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Japan to harness the energy of the ocean, Deep sea turbine pass tests

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Japan to harness the energy of the ocean, Deep sea turbine pass tests
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In an attempt to tap into a strong and abundant source of renewable energy, Japan is dropping a turbine into the ocean. The 330-tun power generator is built to withstand ocean currents and convert its flow into an endless supply of electricity.

The prototype is named Kairyu translating to ocean currents. It has a 20-metre-long fuselage flanked by two cylinders of equal size. Each cylinder holds a power generation system connected to an 11-metre-long turbine blade.

When the North Pacific gyre meets Japan, it forms the relatively strong Kuroshio current. The device can identify the most optimal place to generate power as per the push of the current. It will be anchored to the ocean floor by power cables.

The new piece of tech is being introduced at a time when the world is pushing for sustainable sources of energy instead of fossil fuels. Kairyu went through a three-and-a-half-year test in the waters of southwestern Japan. After completing the test in February 2022, the turbine was approved.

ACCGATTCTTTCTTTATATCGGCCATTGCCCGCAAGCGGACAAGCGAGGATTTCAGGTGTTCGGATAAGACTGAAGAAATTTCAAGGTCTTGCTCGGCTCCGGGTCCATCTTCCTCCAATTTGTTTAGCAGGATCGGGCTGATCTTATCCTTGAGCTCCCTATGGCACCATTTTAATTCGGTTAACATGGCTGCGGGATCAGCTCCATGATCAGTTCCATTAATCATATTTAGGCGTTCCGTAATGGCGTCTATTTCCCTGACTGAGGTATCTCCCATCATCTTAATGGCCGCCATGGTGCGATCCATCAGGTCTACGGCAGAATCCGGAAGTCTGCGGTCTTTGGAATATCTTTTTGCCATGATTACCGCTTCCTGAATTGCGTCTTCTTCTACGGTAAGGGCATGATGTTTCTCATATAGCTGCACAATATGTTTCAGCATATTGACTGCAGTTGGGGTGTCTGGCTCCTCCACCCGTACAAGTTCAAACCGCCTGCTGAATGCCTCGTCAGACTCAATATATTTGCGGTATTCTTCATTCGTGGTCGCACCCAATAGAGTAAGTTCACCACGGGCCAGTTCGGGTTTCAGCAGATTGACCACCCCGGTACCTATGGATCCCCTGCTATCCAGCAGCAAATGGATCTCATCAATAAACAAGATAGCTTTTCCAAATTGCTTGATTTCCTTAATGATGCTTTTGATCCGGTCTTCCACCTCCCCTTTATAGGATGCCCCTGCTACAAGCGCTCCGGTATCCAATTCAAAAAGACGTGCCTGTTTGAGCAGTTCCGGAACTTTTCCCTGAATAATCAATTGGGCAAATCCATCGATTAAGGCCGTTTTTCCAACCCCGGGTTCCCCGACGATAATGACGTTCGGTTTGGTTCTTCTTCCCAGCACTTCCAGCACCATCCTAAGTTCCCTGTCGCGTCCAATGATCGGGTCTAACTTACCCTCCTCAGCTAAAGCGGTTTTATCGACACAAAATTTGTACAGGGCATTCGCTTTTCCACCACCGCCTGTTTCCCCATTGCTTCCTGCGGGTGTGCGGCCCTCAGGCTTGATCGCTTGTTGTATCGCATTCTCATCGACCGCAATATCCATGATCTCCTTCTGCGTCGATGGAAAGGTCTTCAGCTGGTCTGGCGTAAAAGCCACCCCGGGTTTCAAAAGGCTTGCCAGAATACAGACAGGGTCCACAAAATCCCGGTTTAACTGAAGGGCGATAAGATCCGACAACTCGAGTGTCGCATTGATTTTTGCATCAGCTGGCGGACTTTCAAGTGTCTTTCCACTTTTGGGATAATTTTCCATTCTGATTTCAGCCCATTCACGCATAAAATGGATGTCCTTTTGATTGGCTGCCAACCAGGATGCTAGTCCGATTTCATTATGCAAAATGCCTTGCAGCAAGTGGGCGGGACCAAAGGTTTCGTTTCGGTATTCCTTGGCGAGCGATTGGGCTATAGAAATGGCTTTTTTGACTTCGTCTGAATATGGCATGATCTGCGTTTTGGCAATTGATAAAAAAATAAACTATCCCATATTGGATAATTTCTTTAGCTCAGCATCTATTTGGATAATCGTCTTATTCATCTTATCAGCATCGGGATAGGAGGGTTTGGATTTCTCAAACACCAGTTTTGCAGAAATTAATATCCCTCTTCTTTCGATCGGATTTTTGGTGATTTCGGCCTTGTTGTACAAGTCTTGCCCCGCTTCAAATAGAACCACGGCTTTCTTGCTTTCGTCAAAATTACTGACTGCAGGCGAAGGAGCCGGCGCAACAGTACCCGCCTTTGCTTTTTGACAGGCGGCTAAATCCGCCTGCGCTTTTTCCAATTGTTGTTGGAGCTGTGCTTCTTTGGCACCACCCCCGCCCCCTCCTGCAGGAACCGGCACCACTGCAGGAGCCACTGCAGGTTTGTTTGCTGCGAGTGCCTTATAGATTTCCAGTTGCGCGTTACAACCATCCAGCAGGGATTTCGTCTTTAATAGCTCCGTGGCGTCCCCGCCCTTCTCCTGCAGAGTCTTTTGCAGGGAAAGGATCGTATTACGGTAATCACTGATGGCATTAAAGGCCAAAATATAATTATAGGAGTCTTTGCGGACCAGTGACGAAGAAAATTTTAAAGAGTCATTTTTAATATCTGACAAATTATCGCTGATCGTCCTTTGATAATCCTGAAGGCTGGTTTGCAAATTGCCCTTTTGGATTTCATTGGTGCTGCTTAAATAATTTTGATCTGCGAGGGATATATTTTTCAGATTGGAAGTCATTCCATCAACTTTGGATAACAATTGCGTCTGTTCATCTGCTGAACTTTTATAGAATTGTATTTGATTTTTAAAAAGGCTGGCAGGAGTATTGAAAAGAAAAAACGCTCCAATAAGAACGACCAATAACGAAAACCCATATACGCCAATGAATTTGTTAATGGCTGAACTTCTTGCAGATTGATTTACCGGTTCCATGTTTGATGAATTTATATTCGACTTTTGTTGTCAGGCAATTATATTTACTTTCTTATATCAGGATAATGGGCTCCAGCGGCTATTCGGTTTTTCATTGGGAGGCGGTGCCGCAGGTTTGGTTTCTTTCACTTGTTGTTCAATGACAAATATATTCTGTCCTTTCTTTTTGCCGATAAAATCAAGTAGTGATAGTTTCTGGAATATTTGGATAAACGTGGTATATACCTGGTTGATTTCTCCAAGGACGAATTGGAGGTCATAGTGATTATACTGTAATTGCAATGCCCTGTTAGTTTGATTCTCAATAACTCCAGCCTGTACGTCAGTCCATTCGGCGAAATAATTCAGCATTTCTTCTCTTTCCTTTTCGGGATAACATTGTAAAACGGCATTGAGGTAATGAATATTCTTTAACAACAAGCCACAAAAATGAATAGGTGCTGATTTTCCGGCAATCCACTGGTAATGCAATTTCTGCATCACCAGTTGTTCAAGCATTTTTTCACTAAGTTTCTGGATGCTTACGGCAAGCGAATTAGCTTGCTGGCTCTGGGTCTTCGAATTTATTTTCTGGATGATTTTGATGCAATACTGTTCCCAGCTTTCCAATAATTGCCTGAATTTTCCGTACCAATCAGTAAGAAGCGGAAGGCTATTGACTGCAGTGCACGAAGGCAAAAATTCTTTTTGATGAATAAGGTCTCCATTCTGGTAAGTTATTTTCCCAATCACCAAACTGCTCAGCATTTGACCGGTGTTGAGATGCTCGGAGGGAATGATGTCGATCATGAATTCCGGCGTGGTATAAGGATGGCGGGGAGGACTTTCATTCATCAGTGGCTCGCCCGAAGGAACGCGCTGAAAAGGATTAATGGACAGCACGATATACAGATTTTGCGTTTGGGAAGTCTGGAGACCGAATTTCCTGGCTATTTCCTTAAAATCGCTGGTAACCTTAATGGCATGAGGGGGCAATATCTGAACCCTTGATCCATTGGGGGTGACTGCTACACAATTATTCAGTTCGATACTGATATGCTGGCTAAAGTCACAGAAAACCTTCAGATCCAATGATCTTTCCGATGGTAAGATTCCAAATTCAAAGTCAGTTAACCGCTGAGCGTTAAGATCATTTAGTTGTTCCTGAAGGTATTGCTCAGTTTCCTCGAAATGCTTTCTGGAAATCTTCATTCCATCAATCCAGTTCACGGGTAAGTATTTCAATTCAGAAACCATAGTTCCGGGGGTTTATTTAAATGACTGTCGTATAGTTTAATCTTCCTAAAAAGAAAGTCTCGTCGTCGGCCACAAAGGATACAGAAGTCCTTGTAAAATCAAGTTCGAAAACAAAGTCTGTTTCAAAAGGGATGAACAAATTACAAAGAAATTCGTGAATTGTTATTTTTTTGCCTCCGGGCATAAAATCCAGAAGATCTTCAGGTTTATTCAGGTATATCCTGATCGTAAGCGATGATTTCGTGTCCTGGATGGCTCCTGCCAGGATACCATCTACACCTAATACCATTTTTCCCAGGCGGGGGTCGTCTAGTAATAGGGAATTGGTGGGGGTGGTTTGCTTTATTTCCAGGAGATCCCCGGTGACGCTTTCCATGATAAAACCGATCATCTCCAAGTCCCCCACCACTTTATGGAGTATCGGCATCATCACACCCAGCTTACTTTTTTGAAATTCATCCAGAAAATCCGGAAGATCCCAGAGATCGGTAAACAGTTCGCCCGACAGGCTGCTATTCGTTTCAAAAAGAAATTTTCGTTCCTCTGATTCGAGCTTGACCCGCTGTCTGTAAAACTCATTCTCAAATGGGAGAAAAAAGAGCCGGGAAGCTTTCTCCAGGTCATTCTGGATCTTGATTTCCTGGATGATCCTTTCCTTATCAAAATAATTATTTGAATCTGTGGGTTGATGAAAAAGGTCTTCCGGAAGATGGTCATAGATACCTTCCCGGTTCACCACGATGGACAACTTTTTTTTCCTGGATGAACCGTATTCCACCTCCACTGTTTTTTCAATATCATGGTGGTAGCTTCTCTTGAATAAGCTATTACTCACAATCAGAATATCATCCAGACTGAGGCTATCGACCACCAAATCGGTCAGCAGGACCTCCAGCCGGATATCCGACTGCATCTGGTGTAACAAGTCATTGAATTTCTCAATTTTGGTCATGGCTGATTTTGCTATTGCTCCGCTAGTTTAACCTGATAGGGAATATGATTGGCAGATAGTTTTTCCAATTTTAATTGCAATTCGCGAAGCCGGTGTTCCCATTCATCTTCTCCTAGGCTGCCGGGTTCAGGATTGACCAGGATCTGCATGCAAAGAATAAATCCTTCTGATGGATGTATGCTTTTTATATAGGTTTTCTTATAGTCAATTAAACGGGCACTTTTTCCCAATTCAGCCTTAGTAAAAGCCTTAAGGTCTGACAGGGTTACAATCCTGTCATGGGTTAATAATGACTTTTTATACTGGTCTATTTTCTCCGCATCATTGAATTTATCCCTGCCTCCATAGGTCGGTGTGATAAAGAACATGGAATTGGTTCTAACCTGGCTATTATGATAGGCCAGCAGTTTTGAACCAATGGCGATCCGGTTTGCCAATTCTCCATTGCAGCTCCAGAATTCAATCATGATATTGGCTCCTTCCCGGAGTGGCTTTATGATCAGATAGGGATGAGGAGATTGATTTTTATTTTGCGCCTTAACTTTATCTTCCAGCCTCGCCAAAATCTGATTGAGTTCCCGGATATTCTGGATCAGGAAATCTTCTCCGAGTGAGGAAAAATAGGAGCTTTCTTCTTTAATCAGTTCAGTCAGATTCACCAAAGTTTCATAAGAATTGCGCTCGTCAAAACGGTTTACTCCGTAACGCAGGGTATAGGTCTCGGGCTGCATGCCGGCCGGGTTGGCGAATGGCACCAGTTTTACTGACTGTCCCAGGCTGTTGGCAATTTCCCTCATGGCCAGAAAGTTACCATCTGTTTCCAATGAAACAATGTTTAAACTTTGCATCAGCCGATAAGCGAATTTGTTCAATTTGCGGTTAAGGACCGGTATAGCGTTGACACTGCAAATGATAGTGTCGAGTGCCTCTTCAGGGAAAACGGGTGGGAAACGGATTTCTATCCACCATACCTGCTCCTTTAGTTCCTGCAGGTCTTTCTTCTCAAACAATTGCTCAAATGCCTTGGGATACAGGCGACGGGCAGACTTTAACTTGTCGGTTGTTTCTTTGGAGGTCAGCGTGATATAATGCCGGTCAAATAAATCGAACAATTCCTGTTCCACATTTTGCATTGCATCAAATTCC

Ishikawajima-Harima Heavy Industries (IHI Corporation) has been experimenting with the technology for over a decade. The firm joined hands with the New Energy and Industrial Technology Development Organization (NEDO) in 2017 to work on the concept of converting ocean currents into electricity.

IHI estimates that the Kairyu can generate about 205 gigawatts of electricity. This is comparable to the country's current power-producing capacity.

Japan is largely reliant on fossil fuel imports and making use of its coastline will transform the country's economy as well as sustainability. Kairyu is expected to be operational sometime in the 2030s.

A plan to build another similar turbine that can generate two megawatts is also in the works.

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TAGS:Japan sea turbine NEDO IHI ocean currents renwable energy electricty from sea 
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